Rebels overran Moamer Kadhafi's fortified Bab al-Azizya headquarters in Tripoli Tuesday after a day of heavy fighting, marking a symbolic end to the strongman's 42-year iron-fisted rule.
The defenders had fled, and there was no immediate word on the whereabouts of Kadhafi or his family after the insurgents breached the defences as part of a massive assault that began in the morning.
"Rebels breached the surrounding cement walls and entered inside. They have taken Bab al-Azizya. Completely. It is finished," an AFP correspondent said.
"It is an incredible sight."
The seizure of the compound sparked celebrations by the rebel fighters, who fired their weapons in the air before raiding the armoury and seizing ammunition, pistols and assault rifles.
"It is an incredible sight," the correspondent said, adding that the bodies of a number of apparent Kadhafi fighters were lying inside, as were wounded people.
Amid reports that ordinary citizens were beginning to stream into the complex of several hectares (acres), rebel television Al-Ahrar called on people to stay away so that insurgent fighters could mop up inside.
It also urged police in Tripoli to remain at their posts in order to guarantee security.
A rebel official in the western city of Misrata said that "at the same house used by Kadhafi before to describe the Libyan people as rats, today the independence flag is flying on its roof."
He was referring to a speech by Kadhafi soon after the rebellion was launched in mid-February in which he referred to those rising up against him as "rats."
The fighting for Kadhafi's nerve centre was the most intense in the city since rebel fighters in their hundreds came surging through its gates three days ago.
The sky in the afternoon was filled with the sound of heavy and light machine guns as well as mortars, with the overhead roar of NATO jets, though it was unclear if they carried out air strikes.
Even two kilometres (about a mile) from the fighting, the almost constant whistle of falling bullets could be hear from the rooftops, as the city's mosques chanted "Allahu Akbar" (God is the greatest).
Rebel leaders said fighters from their western bastion of Misrata, renowned for their prowess after breaking a months-long siege of the port city by Kadhafi's forces, had joined Tripoli rebels in the assault, which also saw the deployment of tanks captured from loyalist forces.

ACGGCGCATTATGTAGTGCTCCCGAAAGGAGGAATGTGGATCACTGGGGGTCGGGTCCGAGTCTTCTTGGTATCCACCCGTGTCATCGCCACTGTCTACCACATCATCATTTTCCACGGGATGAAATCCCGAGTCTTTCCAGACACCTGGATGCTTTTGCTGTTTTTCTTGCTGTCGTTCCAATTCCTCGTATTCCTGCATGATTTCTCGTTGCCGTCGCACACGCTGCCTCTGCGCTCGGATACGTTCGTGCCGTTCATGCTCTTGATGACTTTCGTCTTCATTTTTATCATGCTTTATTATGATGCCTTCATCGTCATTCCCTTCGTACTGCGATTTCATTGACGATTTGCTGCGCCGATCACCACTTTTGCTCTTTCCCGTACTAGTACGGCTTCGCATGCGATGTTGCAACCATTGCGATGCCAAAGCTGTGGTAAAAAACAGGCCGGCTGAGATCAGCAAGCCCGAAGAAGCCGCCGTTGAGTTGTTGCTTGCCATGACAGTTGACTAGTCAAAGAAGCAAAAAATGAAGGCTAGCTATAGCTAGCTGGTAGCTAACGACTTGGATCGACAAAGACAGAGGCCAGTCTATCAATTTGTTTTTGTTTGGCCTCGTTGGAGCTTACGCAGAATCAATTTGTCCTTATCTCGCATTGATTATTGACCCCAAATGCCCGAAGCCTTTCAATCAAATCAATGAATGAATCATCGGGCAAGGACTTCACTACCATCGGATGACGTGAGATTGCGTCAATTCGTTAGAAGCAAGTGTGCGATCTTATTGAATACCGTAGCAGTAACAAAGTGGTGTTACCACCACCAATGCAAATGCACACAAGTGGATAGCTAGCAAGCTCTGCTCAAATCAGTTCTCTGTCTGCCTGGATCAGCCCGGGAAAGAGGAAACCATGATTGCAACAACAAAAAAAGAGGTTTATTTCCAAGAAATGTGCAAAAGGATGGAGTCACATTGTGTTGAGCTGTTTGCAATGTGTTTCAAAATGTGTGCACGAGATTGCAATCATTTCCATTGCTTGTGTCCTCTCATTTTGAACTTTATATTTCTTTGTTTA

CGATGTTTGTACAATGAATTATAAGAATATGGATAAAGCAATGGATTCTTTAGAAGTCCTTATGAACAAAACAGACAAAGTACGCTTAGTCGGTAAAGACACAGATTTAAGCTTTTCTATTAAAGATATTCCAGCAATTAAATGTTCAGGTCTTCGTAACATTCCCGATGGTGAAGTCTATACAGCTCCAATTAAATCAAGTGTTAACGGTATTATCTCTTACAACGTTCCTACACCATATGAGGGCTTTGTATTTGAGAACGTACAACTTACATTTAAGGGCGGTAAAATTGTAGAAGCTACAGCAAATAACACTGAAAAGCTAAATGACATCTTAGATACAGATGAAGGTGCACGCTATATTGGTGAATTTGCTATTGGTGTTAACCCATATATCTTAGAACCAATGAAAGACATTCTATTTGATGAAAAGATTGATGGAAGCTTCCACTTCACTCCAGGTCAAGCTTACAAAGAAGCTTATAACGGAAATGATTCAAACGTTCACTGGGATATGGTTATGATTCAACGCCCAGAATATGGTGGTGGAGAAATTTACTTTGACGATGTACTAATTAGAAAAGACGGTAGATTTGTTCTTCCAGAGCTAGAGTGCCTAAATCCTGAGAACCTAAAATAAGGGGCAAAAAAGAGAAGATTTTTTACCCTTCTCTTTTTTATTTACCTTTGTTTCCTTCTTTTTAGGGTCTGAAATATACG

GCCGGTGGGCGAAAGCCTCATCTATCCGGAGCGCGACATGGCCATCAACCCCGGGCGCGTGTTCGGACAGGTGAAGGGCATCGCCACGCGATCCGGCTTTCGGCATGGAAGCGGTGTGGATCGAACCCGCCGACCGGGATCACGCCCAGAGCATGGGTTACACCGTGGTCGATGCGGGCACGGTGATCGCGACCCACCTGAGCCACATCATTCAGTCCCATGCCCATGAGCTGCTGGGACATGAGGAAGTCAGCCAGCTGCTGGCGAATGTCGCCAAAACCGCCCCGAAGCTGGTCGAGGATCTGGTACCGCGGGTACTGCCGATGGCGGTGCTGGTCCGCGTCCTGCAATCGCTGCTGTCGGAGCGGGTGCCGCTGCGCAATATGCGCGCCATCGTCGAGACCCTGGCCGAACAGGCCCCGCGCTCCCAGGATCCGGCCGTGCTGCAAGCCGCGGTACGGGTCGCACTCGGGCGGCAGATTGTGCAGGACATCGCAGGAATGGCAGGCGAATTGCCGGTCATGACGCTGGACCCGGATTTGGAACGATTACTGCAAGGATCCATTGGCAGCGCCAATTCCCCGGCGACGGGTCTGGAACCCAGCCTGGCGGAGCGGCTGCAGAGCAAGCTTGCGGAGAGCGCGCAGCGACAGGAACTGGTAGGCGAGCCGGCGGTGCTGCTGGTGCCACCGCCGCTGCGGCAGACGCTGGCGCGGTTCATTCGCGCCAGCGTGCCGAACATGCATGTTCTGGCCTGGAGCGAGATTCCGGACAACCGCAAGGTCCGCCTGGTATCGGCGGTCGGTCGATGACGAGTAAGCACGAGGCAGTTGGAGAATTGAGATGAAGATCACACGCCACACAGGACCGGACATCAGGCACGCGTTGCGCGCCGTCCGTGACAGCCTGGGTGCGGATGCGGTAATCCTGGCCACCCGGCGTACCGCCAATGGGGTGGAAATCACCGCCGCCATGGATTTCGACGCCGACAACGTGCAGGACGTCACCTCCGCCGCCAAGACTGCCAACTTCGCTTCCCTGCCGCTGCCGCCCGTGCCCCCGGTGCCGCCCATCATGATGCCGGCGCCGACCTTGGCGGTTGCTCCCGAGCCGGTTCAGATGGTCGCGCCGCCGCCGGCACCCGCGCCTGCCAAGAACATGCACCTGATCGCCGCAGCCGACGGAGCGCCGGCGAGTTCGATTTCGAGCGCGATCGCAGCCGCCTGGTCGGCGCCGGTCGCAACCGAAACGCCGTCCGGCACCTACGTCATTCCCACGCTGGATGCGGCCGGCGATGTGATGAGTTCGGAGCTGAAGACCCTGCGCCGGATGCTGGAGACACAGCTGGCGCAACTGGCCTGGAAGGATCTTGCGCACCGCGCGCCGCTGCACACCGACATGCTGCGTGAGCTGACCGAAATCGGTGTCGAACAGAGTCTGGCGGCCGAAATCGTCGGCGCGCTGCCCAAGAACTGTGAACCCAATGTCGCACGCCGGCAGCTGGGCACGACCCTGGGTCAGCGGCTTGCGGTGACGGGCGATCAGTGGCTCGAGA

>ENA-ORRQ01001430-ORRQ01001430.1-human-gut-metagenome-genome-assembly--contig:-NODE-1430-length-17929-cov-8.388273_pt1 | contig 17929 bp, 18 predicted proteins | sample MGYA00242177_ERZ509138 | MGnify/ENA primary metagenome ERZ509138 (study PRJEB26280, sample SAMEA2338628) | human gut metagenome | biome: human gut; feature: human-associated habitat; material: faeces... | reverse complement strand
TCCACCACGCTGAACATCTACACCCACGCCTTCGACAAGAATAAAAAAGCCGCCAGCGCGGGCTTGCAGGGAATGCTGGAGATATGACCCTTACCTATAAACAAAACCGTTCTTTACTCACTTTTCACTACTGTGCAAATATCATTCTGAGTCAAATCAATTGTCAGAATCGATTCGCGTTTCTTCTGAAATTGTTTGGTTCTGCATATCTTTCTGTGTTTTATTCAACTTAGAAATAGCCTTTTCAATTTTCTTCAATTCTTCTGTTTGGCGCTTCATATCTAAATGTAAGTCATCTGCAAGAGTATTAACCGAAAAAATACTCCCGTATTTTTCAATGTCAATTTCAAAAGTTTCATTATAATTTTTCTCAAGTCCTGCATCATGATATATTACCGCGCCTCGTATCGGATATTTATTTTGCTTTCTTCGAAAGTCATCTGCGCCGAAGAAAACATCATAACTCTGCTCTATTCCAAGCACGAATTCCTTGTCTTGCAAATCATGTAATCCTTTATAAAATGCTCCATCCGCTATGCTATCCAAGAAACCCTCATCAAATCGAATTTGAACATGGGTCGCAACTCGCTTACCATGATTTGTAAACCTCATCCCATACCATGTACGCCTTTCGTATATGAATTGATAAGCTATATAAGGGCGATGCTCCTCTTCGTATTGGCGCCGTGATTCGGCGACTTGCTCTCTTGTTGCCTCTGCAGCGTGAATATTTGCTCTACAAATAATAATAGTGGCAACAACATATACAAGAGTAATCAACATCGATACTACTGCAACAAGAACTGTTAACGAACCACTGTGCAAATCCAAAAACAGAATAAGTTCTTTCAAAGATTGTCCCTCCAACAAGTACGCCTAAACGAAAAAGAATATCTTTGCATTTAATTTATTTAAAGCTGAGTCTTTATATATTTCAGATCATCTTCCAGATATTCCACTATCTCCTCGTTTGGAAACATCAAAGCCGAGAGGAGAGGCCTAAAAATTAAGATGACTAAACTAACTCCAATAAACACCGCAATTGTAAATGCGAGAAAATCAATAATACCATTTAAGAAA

On the eastern front, Libyan rebels Tuesday overran the eastern oil hub of Ras Lanuf on the road to Moamer Kadhafi's hometown of Sirte, their military spokesman Colonel Ahmed Omar Bani said.
"We are now in Ras Lanuf," Bani told AFP, adding he hoped insurgents would soon reach Bin Jawad, a hamlet just east of Sirte and almost halfway between the rebel-held cities of Benghazi and Misrata.
Bab al-Azizya had been the site chosen very early Tuesday by Kadhafi's son, Seif al-Islam, to make an appearance before journalists to refute reports that he had been arrested by the rebels.
"Tripoli is under our control. Everyone should rest assured. All is well in Tripoli," Seif said at the compound, smiling broadly and flashing the V-for-victory sign.
"I am here to refute the lies," the 39-year-old said about reports of his arrest, and accused the West of waging a "technological and media war to cause chaos and terror in Libya."
Seif, like his father, is wanted by the International Criminal Court (ICC) for crimes against humanity. He said Kadhafi and his entire family were still in Tripoli, denying rumours he had fled but without specifying the exact location.
His comments were backed up by the Russian head of world chess who said on Tuesday Kadhafi had told him in a telephone call that he was in Tripoli and did not intend to leave the country.
"I am alive and healthy. I am in Tripoli and do not intend to leave Libya. Do not believe the lying reports by Western television companies," Kirsan Ilyumzhinov quoted Kadhafi as saying in the conversation, the Interfax news agency reported. Ilyumzhinov had met Kadhafi in Tripoli in June.
NATO insisted Tuesday that Kadhafi's time is up but stressed that he was not being personally targeted by the Western military alliance.
"The end is near," chief NATO spokeswoman Oana Lungescu said in Brussels.
"A brief appearance in the dead of night doesn't indicate to me someone who is in control of a capital," she said, referring to Seif. "It shows the remnants of the regime are on the run."
Operation Unified Protector spokesman Colonel Roland Lavoie Lavoie told the press conference via video-link from the Libyan mission's Naples headquarters, that Kadhafi himself is "not a target" for NATO.
"NATO does not target individuals," he said.
In Paris, French President Nicolas Sarkozy said he had agreed with his US counterpart Barack Obama to continue military action against Kadhafi until he lays down his weapons.
Sarkozy's Elysee Palace said in a statement that the two leaders had held telephonic talks during which they "agreed to pursue their military effort in support of the legitimate Libyan authorities for as long as Kadhafi and his clan have not put down their arms."
They were referring to the NATO-led bombing campaign launched in March under a UN mandate to protect civilians in Libya.